One message for Whitehall

24 April 2008 by
One message for Whitehall

Peter Hancock, chief executive of Pride of Britain Hotels, hopes hospitality's response to the Government's current tourism review will influence legislators

Tony Blair's spin doctor Alastair Campbell was quoted in Caterer a couple of months ago saying that our industry must "speak with one voice" when lobbying politicians.

Whatever you may think of him, or his former boss, there can be no denying that Campbell is an authority on getting one's message across.

And he is right, of course. We desperately need the support and understanding of legislators. However, hospitality being such a large and fragmented industry, it's no surprise there are dozens of competing organisations trying to be heard.

The messages sometimes conflict - for example, when one group calls for minimum prices on alcohol while another bridles against taxes that harm our competitiveness.

As someone who works closely with hoteliers, I have always regarded the British Hospitality Association as the principal body addressing our concerns and am one of Bob Cotton's many fans. The association certainly has the size of membership to be genuinely representative of the trade.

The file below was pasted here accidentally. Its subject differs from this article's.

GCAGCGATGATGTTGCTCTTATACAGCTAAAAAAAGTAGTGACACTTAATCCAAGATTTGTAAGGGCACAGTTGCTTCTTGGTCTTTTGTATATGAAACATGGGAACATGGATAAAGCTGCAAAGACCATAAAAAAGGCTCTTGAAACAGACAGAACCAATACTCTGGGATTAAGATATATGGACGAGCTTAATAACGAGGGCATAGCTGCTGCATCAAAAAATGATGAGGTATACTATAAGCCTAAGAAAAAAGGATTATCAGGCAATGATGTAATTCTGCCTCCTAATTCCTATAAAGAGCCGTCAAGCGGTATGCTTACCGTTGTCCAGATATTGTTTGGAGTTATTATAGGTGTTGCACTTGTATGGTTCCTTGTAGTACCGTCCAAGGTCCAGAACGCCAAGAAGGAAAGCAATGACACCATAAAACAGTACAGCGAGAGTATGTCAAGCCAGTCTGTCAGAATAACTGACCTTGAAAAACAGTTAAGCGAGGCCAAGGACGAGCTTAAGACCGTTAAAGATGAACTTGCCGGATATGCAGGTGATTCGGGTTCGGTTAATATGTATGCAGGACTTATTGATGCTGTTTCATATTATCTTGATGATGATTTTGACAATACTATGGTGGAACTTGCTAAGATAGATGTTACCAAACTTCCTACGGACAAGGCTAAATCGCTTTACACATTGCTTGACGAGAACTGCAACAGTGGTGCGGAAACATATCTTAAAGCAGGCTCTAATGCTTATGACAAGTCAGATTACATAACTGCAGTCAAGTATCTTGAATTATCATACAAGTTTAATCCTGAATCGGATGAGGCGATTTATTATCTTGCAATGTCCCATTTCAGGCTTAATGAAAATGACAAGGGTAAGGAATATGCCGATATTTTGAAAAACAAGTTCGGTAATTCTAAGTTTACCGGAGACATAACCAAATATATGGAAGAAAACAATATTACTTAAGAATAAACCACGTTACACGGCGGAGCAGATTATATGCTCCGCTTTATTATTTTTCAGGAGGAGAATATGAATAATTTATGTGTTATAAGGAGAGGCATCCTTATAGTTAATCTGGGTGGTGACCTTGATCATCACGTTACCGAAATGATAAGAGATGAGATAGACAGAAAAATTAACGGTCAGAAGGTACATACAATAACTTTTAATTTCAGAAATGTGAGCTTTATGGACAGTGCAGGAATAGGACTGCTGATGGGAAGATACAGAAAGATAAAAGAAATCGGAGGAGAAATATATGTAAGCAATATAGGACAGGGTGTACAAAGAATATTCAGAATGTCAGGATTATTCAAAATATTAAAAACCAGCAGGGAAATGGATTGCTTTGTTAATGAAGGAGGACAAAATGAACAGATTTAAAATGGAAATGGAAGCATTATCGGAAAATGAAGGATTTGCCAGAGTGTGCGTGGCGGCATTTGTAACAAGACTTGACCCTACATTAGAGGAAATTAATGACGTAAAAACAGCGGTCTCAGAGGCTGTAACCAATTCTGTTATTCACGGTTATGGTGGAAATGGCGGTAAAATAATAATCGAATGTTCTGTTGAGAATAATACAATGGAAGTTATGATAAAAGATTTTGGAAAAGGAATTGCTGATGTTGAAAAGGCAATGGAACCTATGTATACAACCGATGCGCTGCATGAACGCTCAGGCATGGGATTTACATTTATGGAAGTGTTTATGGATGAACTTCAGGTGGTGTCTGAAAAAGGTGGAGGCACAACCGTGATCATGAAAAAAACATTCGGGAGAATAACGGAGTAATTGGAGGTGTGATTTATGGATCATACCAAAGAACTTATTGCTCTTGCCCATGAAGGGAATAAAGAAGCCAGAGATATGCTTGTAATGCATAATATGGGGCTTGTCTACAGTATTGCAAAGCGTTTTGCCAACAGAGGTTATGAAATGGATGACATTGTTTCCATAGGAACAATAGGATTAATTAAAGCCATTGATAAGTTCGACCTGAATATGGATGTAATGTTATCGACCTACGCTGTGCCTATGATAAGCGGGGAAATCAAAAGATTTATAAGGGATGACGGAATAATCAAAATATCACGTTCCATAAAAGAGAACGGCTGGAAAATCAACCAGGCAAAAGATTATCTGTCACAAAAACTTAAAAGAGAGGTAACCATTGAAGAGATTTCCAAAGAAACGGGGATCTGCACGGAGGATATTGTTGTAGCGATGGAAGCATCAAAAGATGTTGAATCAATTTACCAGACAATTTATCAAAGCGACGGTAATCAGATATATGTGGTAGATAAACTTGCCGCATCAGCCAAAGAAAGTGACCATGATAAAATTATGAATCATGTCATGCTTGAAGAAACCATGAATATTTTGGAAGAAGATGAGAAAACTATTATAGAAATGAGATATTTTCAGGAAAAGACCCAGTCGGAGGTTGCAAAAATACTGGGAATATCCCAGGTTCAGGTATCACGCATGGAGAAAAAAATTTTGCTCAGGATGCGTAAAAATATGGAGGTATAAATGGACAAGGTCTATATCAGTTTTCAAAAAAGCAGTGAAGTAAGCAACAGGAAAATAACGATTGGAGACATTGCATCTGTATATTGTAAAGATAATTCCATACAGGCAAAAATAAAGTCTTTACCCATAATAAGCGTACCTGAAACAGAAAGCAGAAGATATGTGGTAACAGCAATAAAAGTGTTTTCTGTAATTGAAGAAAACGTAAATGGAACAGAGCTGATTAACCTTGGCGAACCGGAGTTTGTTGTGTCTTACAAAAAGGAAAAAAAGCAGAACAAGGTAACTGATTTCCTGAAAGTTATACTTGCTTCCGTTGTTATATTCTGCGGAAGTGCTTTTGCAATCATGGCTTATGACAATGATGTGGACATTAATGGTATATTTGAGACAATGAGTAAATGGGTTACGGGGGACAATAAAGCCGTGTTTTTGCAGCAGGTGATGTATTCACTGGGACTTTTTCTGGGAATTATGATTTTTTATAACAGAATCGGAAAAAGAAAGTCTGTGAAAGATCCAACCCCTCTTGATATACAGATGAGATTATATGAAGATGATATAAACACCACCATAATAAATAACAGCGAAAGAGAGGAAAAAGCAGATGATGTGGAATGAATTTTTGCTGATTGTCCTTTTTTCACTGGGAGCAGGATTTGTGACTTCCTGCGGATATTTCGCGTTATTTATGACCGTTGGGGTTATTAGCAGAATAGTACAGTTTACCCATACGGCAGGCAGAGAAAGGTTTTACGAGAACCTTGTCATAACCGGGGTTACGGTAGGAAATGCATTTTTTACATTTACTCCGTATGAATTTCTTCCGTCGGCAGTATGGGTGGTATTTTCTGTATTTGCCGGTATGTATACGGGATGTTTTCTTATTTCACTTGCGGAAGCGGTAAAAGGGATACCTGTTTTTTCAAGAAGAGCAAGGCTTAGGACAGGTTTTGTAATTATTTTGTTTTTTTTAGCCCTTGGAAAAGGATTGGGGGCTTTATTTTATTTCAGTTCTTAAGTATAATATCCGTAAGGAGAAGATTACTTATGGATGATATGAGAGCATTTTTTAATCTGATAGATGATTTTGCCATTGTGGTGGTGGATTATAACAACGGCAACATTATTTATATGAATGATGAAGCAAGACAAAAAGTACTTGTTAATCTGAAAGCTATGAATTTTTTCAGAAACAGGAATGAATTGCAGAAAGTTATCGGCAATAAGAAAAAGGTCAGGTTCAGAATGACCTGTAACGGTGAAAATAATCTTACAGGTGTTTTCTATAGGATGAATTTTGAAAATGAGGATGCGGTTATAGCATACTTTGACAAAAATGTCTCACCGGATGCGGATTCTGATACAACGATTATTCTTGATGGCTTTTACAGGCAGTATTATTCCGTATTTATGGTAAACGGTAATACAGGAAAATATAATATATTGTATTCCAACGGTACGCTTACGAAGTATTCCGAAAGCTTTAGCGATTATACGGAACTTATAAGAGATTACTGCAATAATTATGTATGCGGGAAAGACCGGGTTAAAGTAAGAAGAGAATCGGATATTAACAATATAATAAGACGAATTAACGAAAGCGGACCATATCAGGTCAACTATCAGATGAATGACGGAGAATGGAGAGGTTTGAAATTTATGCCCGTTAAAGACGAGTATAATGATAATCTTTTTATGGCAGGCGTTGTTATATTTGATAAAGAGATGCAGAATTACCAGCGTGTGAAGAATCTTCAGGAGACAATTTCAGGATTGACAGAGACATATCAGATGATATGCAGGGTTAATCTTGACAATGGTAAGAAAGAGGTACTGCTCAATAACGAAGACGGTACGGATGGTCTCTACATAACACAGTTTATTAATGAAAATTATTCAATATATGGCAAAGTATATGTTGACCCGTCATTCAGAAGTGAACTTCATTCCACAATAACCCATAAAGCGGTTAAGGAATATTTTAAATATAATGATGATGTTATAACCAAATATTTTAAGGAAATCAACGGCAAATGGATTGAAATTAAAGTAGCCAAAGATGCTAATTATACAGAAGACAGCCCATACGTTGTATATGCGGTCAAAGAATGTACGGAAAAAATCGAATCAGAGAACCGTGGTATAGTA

But with the Department for Culture, Media and Sport recently inviting us all to give our comments to its wide-ranging tourism review (the deadline for responses was 11 April), there is a danger that the "one voice" could be dissolved into thousands.

Everyone has different expectations of what the state should do to support tourism. More money for VisitBritain? A new English tourist board? Tax breaks? Fewer regulations? Minimum prices? Lower duty? Simpler employment laws? Easier passage into the country for tourists and enthusiastic workers but stricter border controls for everyone else?

My guess is that the tourism review, if thoroughly documented, will just pile up like the luggage at Terminal 5 - and that would be a terrible shame.

It is probably unreasonable to expect favours from Whitehall or Brussels when what Campbell's former employer called "schools'n'hospitals" have such insatiable appetites for public money. Despite this, there is vital work to be done in resisting new financial and regulatory burdens and in trying to ensure that the depleted funds available to the tourist boards are spent on attracting foreign tourists - and nothing else.

We may not have one voice, but surely we have one message: stop interfering in our businesses and start promoting Britain as a destination.

Peter Hancock calls for any Government investment in the tourism industry to be spent on promoting Britain as a destination

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